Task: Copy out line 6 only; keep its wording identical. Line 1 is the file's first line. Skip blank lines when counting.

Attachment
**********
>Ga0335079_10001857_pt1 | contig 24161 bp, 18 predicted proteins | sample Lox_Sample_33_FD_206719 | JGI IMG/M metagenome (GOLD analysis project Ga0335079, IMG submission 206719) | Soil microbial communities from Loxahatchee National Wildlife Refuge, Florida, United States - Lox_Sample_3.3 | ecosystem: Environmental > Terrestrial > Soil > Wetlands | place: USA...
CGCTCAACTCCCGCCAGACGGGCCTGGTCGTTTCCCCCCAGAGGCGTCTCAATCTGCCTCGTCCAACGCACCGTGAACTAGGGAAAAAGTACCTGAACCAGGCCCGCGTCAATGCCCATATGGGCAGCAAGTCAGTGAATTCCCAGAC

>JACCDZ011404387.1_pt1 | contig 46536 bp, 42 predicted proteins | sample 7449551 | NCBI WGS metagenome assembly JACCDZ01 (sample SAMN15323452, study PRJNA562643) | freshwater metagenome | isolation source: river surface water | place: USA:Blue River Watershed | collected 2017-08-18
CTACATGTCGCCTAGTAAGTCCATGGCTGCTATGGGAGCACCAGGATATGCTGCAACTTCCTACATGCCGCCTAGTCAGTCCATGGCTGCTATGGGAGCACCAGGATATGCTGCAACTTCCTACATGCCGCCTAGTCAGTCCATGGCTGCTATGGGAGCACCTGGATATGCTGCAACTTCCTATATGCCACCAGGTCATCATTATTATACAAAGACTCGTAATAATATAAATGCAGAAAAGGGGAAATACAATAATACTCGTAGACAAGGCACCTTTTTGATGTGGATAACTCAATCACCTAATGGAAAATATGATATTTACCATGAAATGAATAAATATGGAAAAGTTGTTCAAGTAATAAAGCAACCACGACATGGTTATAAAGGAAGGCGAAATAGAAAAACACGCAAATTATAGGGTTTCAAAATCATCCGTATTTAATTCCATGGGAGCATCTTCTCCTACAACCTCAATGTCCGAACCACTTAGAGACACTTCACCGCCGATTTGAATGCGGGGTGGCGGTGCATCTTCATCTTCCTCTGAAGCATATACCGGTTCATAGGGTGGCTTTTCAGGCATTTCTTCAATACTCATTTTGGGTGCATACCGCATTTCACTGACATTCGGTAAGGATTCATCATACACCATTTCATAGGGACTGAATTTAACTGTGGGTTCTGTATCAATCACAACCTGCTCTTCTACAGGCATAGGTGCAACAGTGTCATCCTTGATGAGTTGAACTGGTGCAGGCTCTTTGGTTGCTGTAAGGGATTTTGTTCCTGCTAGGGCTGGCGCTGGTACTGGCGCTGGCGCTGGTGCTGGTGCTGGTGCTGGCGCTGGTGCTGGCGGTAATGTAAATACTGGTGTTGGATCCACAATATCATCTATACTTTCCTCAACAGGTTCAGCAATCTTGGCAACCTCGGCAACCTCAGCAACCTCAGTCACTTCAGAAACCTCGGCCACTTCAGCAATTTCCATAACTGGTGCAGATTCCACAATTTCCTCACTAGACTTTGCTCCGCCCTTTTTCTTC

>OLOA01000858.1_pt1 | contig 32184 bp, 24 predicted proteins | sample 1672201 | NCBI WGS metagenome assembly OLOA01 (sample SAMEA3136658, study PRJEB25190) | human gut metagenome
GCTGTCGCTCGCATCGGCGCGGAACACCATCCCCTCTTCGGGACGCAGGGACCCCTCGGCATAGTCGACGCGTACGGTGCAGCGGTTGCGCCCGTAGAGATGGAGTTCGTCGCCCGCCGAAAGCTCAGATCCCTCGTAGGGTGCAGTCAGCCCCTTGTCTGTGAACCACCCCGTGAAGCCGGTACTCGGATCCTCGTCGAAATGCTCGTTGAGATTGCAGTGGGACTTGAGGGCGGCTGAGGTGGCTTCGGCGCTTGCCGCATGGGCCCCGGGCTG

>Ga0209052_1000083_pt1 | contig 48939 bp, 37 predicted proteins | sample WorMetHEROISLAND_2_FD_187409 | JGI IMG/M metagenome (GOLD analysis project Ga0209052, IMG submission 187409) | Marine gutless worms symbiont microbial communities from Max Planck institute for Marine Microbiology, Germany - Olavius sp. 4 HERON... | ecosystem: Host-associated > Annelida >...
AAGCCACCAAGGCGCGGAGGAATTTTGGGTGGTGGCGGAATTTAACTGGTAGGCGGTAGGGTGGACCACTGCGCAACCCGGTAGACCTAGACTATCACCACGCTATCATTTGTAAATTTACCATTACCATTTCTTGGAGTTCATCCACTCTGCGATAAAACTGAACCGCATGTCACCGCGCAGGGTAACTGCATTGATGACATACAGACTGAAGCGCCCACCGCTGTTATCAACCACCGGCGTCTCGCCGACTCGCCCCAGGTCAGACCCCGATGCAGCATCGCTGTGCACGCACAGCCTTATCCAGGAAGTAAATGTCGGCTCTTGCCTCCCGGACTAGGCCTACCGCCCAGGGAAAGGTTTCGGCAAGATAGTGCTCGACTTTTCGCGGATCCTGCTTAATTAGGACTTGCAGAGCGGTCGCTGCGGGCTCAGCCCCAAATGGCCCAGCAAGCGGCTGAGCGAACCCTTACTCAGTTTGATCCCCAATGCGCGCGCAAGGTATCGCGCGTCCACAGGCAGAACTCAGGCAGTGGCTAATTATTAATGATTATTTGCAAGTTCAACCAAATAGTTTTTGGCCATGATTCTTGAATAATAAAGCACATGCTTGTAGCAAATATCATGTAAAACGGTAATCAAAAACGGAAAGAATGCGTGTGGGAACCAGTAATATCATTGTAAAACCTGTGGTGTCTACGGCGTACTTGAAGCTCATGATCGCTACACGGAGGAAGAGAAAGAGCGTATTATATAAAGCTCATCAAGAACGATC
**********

GCTGTCGCTCGCATCGGCGCGGAACACCATCCCCTCTTCGGGACGCAGGGACCCCTCGGCATAGTCGACGCGTACGGTGCAGCGGTTGCGCCCGTAGAGATGGAGTTCGTCGCCCGCCGAAAGCTCAGATCCCTCGTAGGGTGCAGTCAGCCCCTTGTCTGTGAACCACCCCGTGAAGCCGGTACTCGGATCCTCGTCGAAATGCTCGTTGAGATTGCAGTGGGACTTGAGGGCGGCTGAGGTGGCTTCGGCGCTTGCCGCATGGGCCCCGGGCTG